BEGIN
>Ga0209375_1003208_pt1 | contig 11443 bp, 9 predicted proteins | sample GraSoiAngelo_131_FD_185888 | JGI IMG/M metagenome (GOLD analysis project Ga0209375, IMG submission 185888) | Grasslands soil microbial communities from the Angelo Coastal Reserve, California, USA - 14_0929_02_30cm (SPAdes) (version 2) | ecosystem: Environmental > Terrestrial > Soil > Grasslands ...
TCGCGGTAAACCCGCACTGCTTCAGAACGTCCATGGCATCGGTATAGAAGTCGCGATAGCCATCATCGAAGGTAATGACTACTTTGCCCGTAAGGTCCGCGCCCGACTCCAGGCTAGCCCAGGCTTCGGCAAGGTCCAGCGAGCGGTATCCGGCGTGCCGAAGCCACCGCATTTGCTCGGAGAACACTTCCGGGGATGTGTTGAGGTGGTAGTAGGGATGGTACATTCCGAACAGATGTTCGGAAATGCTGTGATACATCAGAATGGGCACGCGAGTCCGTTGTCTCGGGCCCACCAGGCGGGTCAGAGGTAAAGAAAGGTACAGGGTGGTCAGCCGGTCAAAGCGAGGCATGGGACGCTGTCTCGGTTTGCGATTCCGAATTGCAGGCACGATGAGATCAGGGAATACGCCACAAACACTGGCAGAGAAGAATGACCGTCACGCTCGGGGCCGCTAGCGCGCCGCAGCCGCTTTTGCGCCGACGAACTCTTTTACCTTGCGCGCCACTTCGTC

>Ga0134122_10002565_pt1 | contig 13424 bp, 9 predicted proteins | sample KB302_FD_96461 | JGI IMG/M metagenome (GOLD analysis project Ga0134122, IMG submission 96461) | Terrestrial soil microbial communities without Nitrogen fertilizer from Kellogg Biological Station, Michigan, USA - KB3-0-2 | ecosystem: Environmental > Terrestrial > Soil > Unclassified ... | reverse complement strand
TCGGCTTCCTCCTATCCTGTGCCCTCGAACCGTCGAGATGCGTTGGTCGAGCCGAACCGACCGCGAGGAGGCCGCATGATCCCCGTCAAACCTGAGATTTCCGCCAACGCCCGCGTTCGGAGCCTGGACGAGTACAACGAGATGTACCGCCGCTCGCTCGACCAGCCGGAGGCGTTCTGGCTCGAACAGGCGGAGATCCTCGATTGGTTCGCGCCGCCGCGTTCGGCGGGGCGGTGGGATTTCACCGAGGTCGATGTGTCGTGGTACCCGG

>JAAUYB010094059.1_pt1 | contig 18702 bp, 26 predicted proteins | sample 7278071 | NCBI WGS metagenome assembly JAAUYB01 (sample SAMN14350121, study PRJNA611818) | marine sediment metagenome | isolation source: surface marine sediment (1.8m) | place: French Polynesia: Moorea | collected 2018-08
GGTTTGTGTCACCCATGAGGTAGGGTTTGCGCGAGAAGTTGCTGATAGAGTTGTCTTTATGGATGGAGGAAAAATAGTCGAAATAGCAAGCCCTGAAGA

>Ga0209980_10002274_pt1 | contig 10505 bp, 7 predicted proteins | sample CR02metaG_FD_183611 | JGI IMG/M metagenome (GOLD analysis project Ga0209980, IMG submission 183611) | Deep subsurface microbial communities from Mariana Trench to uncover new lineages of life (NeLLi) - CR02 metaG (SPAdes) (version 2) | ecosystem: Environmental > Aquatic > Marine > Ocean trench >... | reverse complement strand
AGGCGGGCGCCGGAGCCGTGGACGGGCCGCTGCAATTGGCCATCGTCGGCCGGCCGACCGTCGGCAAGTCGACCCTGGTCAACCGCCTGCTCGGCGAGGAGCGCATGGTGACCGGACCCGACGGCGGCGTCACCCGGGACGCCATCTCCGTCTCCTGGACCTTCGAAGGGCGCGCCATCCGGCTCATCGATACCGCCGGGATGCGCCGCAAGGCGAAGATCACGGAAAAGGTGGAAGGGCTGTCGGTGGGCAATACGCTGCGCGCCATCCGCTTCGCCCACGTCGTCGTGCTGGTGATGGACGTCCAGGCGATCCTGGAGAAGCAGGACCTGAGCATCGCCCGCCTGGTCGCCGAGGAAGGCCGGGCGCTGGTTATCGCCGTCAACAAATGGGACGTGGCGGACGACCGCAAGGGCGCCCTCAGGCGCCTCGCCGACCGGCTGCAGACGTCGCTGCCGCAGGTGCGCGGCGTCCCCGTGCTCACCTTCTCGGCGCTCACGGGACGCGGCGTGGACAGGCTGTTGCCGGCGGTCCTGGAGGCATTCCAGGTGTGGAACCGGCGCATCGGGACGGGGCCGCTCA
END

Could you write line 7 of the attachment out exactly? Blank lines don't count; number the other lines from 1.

>Ga0209980_10002274_pt1 | contig 10505 bp, 7 predicted proteins | sample CR02metaG_FD_183611 | JGI IMG/M metagenome (GOLD analysis project Ga0209980, IMG submission 183611) | Deep subsurface microbial communities from Mariana Trench to uncover new lineages of life (NeLLi) - CR02 metaG (SPAdes) (version 2) | ecosystem: Environmental > Aquatic > Marine > Ocean trench >... | reverse complement strand